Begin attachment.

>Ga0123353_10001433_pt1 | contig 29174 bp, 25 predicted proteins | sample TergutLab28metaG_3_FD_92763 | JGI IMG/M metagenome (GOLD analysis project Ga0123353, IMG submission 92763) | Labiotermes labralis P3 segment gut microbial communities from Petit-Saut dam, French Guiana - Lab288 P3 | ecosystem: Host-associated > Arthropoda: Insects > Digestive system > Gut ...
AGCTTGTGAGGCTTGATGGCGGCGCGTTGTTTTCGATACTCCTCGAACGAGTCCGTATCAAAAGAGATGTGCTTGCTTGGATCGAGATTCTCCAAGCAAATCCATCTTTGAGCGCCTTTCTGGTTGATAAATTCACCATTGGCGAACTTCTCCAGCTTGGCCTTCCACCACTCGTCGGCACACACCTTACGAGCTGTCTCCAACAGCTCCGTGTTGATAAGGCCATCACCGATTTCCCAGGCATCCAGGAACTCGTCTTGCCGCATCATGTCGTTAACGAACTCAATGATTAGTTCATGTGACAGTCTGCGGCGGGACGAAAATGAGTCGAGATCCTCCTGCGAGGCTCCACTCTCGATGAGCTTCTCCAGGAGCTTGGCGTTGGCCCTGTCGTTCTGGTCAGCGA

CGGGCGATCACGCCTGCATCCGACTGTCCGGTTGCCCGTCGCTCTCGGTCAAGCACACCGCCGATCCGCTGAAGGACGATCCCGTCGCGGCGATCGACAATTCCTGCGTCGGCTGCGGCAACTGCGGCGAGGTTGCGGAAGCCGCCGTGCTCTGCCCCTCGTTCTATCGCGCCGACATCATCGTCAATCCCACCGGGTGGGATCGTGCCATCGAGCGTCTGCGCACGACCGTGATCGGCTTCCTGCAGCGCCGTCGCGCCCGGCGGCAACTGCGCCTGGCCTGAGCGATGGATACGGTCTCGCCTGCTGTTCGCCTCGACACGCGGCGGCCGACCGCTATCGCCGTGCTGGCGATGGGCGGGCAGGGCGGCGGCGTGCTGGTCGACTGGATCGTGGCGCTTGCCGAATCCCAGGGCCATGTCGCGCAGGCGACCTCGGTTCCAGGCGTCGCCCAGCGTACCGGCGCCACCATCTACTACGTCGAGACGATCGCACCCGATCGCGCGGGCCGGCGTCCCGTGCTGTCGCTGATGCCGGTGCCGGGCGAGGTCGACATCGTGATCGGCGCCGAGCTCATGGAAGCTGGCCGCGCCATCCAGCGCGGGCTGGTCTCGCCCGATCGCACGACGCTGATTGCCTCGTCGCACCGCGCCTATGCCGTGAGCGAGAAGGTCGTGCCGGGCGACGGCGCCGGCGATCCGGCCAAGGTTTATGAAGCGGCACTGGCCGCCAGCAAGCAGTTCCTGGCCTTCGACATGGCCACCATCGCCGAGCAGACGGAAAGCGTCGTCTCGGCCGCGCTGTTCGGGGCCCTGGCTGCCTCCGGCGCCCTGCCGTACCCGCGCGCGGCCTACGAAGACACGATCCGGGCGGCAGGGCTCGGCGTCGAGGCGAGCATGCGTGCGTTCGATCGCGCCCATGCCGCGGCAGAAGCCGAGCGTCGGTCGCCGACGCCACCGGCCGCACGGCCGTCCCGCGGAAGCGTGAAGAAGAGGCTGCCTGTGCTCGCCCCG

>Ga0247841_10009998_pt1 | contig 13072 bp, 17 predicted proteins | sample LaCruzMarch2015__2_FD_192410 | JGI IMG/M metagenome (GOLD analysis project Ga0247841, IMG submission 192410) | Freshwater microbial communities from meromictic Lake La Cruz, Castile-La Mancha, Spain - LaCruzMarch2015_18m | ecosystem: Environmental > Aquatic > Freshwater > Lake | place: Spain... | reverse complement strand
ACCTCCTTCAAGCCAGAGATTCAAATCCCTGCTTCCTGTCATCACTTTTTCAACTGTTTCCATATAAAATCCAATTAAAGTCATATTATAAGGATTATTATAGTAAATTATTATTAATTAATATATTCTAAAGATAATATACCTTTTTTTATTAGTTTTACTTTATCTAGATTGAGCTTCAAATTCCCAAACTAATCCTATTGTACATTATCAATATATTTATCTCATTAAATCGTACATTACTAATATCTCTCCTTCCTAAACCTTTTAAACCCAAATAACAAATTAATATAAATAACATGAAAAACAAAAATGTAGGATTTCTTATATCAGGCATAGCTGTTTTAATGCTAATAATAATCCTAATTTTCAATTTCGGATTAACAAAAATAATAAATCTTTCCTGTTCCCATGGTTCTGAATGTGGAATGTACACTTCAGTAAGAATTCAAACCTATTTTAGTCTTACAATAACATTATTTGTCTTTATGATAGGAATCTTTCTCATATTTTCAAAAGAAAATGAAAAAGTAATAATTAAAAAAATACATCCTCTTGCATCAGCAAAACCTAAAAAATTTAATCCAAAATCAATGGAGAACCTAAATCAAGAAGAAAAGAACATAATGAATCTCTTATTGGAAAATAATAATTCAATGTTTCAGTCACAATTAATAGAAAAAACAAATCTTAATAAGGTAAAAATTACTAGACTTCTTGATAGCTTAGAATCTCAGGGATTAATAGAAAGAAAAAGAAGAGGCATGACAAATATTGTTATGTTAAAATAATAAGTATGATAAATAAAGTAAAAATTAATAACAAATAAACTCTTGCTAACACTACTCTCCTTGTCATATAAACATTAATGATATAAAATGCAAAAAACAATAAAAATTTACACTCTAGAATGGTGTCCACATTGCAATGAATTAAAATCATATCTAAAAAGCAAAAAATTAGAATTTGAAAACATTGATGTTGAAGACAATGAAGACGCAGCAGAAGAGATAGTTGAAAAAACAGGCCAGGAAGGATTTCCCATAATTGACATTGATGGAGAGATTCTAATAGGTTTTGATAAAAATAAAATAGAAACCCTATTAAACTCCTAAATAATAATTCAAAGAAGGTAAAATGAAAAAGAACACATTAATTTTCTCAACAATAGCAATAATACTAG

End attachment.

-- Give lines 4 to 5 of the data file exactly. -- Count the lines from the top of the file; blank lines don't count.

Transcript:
>Ga0247841_10009998_pt1 | contig 13072 bp, 17 predicted proteins | sample LaCruzMarch2015__2_FD_192410 | JGI IMG/M metagenome (GOLD analysis project Ga0247841, IMG submission 192410) | Freshwater microbial communities from meromictic Lake La Cruz, Castile-La Mancha, Spain - LaCruzMarch2015_18m | ecosystem: Environmental > Aquatic > Freshwater > Lake | place: Spain... | reverse complement strand
ACCTCCTTCAAGCCAGAGATTCAAATCCCTGCTTCCTGTCATCACTTTTTCAACTGTTTCCATATAAAATCCAATTAAAGTCATATTATAAGGATTATTATAGTAAATTATTATTAATTAATATATTCTAAAGATAATATACCTTTTTTTATTAGTTTTACTTTATCTAGATTGAGCTTCAAATTCCCAAACTAATCCTATTGTACATTATCAATATATTTATCTCATTAAATCGTACATTACTAATATCTCTCCTTCCTAAACCTTTTAAACCCAAATAACAAATTAATATAAATAACATGAAAAACAAAAATGTAGGATTTCTTATATCAGGCATAGCTGTTTTAATGCTAATAATAATCCTAATTTTCAATTTCGGATTAACAAAAATAATAAATCTTTCCTGTTCCCATGGTTCTGAATGTGGAATGTACACTTCAGTAAGAATTCAAACCTATTTTAGTCTTACAATAACATTATTTGTCTTTATGATAGGAATCTTTCTCATATTTTCAAAAGAAAATGAAAAAGTAATAATTAAAAAAATACATCCTCTTGCATCAGCAAAACCTAAAAAATTTAATCCAAAATCAATGGAGAACCTAAATCAAGAAGAAAAGAACATAATGAATCTCTTATTGGAAAATAATAATTCAATGTTTCAGTCACAATTAATAGAAAAAACAAATCTTAATAAGGTAAAAATTACTAGACTTCTTGATAGCTTAGAATCTCAGGGATTAATAGAAAGAAAAAGAAGAGGCATGACAAATATTGTTATGTTAAAATAATAAGTATGATAAATAAAGTAAAAATTAATAACAAATAAACTCTTGCTAACACTACTCTCCTTGTCATATAAACATTAATGATATAAAATGCAAAAAACAATAAAAATTTACACTCTAGAATGGTGTCCACATTGCAATGAATTAAAATCATATCTAAAAAGCAAAAAATTAGAATTTGAAAACATTGATGTTGAAGACAATGAAGACGCAGCAGAAGAGATAGTTGAAAAAACAGGCCAGGAAGGATTTCCCATAATTGACATTGATGGAGAGATTCTAATAGGTTTTGATAAAAATAAAATAGAAACCCTATTAAACTCCTAAATAATAATTCAAAGAAGGTAAAATGAAAAAGAACACATTAATTTTCTCAACAATAGCAATAATACTAG